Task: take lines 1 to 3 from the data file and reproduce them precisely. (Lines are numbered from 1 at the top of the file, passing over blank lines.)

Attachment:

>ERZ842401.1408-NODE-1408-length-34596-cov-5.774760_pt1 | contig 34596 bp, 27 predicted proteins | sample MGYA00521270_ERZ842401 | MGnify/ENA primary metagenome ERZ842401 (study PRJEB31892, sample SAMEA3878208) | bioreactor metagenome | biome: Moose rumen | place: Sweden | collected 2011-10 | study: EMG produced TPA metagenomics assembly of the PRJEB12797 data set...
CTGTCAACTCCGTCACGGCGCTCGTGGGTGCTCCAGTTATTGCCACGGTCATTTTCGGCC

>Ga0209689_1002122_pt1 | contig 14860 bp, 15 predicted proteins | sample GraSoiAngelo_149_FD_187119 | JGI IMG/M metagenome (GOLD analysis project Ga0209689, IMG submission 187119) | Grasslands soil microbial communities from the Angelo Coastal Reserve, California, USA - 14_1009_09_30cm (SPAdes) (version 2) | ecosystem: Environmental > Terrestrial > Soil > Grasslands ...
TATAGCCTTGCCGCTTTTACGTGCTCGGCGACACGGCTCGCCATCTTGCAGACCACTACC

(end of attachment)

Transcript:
>ERZ842401.1408-NODE-1408-length-34596-cov-5.774760_pt1 | contig 34596 bp, 27 predicted proteins | sample MGYA00521270_ERZ842401 | MGnify/ENA primary metagenome ERZ842401 (study PRJEB31892, sample SAMEA3878208) | bioreactor metagenome | biome: Moose rumen | place: Sweden | collected 2011-10 | study: EMG produced TPA metagenomics assembly of the PRJEB12797 data set...
CTGTCAACTCCGTCACGGCGCTCGTGGGTGCTCCAGTTATTGCCACGGTCATTTTCGGCC

>Ga0209689_1002122_pt1 | contig 14860 bp, 15 predicted proteins | sample GraSoiAngelo_149_FD_187119 | JGI IMG/M metagenome (GOLD analysis project Ga0209689, IMG submission 187119) | Grasslands soil microbial communities from the Angelo Coastal Reserve, California, USA - 14_1009_09_30cm (SPAdes) (version 2) | ecosystem: Environmental > Terrestrial > Soil > Grasslands ...